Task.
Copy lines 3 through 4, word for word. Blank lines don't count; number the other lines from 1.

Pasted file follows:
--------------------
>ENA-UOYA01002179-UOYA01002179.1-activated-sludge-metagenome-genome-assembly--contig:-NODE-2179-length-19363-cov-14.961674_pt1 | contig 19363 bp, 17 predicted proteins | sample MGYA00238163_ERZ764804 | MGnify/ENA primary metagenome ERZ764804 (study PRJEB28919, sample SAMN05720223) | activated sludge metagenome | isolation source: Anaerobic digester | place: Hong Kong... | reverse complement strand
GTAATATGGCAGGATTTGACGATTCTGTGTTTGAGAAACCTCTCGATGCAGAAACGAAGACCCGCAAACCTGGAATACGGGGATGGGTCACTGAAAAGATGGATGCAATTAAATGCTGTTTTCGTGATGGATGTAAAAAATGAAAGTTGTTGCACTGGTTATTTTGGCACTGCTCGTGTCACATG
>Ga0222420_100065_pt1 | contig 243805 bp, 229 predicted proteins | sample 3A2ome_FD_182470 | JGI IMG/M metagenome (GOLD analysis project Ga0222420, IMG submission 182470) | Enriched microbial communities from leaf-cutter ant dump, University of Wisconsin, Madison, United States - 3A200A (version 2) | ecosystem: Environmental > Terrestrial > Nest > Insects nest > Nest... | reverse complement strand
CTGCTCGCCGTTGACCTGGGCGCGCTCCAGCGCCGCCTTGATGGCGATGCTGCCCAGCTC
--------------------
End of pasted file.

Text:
>Ga0222420_100065_pt1 | contig 243805 bp, 229 predicted proteins | sample 3A2ome_FD_182470 | JGI IMG/M metagenome (GOLD analysis project Ga0222420, IMG submission 182470) | Enriched microbial communities from leaf-cutter ant dump, University of Wisconsin, Madison, United States - 3A200A (version 2) | ecosystem: Environmental > Terrestrial > Nest > Insects nest > Nest... | reverse complement strand
CTGCTCGCCGTTGACCTGGGCGCGCTCCAGCGCCGCCTTGATGGCGATGCTGCCCAGCTC